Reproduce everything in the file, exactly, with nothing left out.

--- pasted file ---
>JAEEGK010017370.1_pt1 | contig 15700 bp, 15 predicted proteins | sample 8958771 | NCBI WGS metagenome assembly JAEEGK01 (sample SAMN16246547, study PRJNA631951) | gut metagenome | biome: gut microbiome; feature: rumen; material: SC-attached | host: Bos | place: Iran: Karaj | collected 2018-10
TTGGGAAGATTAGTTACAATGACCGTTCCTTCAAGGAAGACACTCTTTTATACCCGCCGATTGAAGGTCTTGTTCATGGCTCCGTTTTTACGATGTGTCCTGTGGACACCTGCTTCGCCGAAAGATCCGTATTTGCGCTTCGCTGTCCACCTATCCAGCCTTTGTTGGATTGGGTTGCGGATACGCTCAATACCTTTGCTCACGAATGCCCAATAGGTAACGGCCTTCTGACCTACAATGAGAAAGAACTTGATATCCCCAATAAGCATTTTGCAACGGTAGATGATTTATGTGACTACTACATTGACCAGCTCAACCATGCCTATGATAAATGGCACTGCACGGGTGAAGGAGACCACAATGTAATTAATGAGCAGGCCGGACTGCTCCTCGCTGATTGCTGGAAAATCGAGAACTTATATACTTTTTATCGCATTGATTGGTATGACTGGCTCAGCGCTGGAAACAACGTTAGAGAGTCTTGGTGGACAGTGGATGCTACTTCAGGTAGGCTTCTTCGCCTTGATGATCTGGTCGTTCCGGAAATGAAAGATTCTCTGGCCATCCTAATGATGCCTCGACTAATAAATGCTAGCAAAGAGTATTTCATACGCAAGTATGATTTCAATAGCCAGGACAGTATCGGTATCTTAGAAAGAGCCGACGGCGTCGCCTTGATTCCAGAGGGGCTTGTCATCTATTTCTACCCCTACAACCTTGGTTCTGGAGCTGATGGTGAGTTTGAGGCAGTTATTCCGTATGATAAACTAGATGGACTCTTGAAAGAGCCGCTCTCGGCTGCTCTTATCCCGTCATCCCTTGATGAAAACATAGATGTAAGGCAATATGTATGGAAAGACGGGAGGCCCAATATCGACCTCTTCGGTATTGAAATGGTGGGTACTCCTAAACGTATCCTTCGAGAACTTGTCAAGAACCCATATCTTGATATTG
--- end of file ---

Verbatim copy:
>JAEEGK010017370.1_pt1 | contig 15700 bp, 15 predicted proteins | sample 8958771 | NCBI WGS metagenome assembly JAEEGK01 (sample SAMN16246547, study PRJNA631951) | gut metagenome | biome: gut microbiome; feature: rumen; material: SC-attached | host: Bos | place: Iran: Karaj | collected 2018-10
TTGGGAAGATTAGTTACAATGACCGTTCCTTCAAGGAAGACACTCTTTTATACCCGCCGATTGAAGGTCTTGTTCATGGCTCCGTTTTTACGATGTGTCCTGTGGACACCTGCTTCGCCGAAAGATCCGTATTTGCGCTTCGCTGTCCACCTATCCAGCCTTTGTTGGATTGGGTTGCGGATACGCTCAATACCTTTGCTCACGAATGCCCAATAGGTAACGGCCTTCTGACCTACAATGAGAAAGAACTTGATATCCCCAATAAGCATTTTGCAACGGTAGATGATTTATGTGACTACTACATTGACCAGCTCAACCATGCCTATGATAAATGGCACTGCACGGGTGAAGGAGACCACAATGTAATTAATGAGCAGGCCGGACTGCTCCTCGCTGATTGCTGGAAAATCGAGAACTTATATACTTTTTATCGCATTGATTGGTATGACTGGCTCAGCGCTGGAAACAACGTTAGAGAGTCTTGGTGGACAGTGGATGCTACTTCAGGTAGGCTTCTTCGCCTTGATGATCTGGTCGTTCCGGAAATGAAAGATTCTCTGGCCATCCTAATGATGCCTCGACTAATAAATGCTAGCAAAGAGTATTTCATACGCAAGTATGATTTCAATAGCCAGGACAGTATCGGTATCTTAGAAAGAGCCGACGGCGTCGCCTTGATTCCAGAGGGGCTTGTCATCTATTTCTACCCCTACAACCTTGGTTCTGGAGCTGATGGTGAGTTTGAGGCAGTTATTCCGTATGATAAACTAGATGGACTCTTGAAAGAGCCGCTCTCGGCTGCTCTTATCCCGTCATCCCTTGATGAAAACATAGATGTAAGGCAATATGTATGGAAAGACGGGAGGCCCAATATCGACCTCTTCGGTATTGAAATGGTGGGTACTCCTAAACGTATCCTTCGAGAACTTGTCAAGAACCCATATCTTGATATTG